The report provides examples from rural communities that engaged in a seven-step process for growing traffic safety culture. Tips for each step are provided.
One of the three communities was Park Rapids, Minnesota. In 2016, MnDOT funded a multi-year effort to grow traffic safety culture in the area. After using a formal process to prioritize traffic safety issues, a local coalition addressed impaired driving.
- Guidance on Growing Traffic Safety Culture: Stories from Rural Communities (Center for Health and Safety Culture, Montana State University, 2020)
- Traffic Safety Culture Primer, Montana DOT
A new guide from the Safe Roads Partnership offers tips and strategies to engage communities and make meaningful change. The resource is for individuals, organizations, and government agencies working on equity and engagement in Safe Routes to School and beyond.
The guide includes an engagement framework that centers community members at the heart of the process. The document walks through each step of the engagement framework in detail and offers creative ideas for engagement activities and strategies.
Each section links to additional resources and a series of guiding questions to help users improve their practice. Specific tips around engaging communities in Safe Routes to School are included.
Safe Routes to School programs improve safety, reduce traffic, and improve air quality near schools through a multidisciplinary approach.
- Let’s Get Together: A Guide for Engaging Communities and Creating Change (Safe Routes Partnership, Nov. 2021)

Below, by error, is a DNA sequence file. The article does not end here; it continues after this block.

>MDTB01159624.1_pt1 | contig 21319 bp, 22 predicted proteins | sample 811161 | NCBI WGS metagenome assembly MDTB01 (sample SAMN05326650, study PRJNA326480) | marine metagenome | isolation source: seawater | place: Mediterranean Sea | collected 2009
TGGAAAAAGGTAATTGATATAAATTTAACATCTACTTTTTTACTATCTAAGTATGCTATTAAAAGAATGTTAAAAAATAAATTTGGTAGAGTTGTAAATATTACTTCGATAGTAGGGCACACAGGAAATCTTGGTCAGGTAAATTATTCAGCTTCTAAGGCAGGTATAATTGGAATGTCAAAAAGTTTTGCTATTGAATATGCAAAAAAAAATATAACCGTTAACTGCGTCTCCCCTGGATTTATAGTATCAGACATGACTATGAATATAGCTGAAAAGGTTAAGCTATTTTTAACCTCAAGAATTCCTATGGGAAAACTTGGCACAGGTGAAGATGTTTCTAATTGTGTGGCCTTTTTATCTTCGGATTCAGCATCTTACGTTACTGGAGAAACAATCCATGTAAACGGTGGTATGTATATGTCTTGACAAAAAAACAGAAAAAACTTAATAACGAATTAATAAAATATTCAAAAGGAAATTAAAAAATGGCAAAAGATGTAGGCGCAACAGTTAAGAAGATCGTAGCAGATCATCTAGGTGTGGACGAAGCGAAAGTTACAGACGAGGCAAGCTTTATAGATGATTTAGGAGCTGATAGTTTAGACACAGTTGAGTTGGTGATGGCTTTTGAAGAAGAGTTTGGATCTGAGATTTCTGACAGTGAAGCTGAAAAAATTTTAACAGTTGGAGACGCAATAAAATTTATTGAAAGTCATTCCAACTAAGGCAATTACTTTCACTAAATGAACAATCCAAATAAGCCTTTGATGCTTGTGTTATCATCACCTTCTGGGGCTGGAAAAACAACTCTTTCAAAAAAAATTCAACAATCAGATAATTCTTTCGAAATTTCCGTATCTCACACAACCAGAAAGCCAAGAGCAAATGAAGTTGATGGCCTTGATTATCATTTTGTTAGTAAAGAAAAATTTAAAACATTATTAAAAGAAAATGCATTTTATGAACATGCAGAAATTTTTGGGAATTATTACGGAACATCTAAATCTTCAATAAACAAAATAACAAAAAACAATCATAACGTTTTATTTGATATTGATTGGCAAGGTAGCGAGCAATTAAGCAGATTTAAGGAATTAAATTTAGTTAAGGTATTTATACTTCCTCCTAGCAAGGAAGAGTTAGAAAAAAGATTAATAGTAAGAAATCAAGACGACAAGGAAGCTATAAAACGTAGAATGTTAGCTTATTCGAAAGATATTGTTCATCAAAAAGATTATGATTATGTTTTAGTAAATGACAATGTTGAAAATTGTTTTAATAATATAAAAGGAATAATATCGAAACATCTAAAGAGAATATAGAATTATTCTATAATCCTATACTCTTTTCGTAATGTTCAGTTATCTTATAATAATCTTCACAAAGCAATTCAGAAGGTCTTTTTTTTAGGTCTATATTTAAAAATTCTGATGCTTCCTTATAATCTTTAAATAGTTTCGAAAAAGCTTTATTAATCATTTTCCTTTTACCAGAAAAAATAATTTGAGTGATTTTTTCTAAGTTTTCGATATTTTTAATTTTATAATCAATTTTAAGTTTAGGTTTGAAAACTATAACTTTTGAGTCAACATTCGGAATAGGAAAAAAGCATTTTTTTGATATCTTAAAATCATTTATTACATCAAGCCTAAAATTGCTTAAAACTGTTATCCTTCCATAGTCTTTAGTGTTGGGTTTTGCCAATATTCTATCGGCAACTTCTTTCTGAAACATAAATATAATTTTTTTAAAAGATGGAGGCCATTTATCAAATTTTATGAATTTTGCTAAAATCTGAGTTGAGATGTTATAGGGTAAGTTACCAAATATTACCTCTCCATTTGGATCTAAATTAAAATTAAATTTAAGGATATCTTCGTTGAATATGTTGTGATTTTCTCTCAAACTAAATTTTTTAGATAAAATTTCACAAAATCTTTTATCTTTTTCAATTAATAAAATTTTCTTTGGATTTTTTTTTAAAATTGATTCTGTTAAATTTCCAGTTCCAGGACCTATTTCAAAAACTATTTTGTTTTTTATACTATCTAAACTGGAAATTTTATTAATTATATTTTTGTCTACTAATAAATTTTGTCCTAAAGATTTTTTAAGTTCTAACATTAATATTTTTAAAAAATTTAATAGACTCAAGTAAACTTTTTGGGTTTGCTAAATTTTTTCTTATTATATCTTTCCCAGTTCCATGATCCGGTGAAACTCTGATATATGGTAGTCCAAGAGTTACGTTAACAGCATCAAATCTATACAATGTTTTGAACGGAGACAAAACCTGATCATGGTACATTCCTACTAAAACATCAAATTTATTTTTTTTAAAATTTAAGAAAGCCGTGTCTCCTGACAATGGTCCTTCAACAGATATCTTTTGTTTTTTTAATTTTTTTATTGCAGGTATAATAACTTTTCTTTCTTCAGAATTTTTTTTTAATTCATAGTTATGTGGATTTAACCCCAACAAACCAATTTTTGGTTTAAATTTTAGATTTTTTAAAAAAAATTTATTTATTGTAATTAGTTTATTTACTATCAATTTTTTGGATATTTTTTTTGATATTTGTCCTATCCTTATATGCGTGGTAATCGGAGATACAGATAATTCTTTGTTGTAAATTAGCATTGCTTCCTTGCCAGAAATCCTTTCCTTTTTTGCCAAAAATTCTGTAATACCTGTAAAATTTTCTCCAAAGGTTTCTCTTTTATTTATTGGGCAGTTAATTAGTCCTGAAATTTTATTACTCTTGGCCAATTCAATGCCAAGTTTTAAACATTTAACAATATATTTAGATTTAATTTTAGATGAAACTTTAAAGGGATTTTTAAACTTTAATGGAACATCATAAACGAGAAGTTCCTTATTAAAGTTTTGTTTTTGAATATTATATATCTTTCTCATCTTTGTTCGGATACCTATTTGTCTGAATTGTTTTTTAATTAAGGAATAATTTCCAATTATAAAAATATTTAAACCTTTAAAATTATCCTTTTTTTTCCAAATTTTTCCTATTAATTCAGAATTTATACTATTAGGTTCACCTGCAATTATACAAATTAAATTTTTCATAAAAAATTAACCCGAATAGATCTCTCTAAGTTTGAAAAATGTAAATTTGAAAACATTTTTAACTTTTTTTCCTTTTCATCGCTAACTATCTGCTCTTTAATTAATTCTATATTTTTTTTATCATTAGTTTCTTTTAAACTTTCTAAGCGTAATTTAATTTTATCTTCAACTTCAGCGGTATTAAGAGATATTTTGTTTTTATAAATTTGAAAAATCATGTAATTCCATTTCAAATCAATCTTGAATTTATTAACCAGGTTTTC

- Safe Routes Partnership
- Safe Routes: National Center for Safe Routes to Schools
- MnDOT Safe Routes to School
Tow plows and plows with wings cost more up front but allow operators to clear more snow in a single pass than a standard front plow. A Clear Roads project assessed the efficiency benefit of equipment with variable plow widths and developed tools for decision making and procurement.
A wide range of plow attachments can extend well beyond the legal-width limit during operation and retract to legal limits when the vehicle is out of the work zone. These extendable plow attachments add significant system cost and weight and further complicate the operation of the plow truck.
This research project looked at whether the additional clearing capability justifies the costs, and, if so, what the most appropriate attachment is for the specific application. Researchers developed a decision support tool (DST) and user’s guide to analyze the cost of ownership and return on investment.
The DST, an Excel spreadsheet, calculates plowing efficiencies based on real-world plowing data and the life-cycle costs of plow configurations. The user’s guide, a PowerPoint application, lets users conduct various plowing efficiency analyses. A 10-page best practices guide helps users determine the best roadways and geometries for deployment.
- Project page: Measuring the Efficiencies of Tow Plows and Wing Plows
The use of ultra-high-performance concrete (UHPC) to strengthen and repair bridges has grown substantially in the past 15 years. Today, states are using it to repair bridge-deck overlays and beam or girder ends and to replace expansion joints with UHPC link slabs. UHPC is one of the innovations under Every Day Counts round 6.
UHPC’s fiber-reinforced, cementitious composite material has mechanical and durability properties that far exceed those of conventional concrete materials. State DOTs and other highway agencies have repaired or strengthened more than 20 bridges using UHPC in recent years.
A non-proprietary UHPC blend developed at the University of Michigan costs 70 percent less than commercially available UHPC mixes. Instead of buying a pre-mixed bag of UHPC, users can buy the ingredients separately and then mix them. The non-proprietary blend costs about $800 per cubic yard.
The University of Connecticut, in partnership with the Connecticut DOT, developed a more cost-effective, easy-to-implement design to repair beam ends. The Iowa DOT is using UHPC for bridge deck overlays at a number of locations.
(Condensed from FHWA Innovator, March/Apr. 2022.)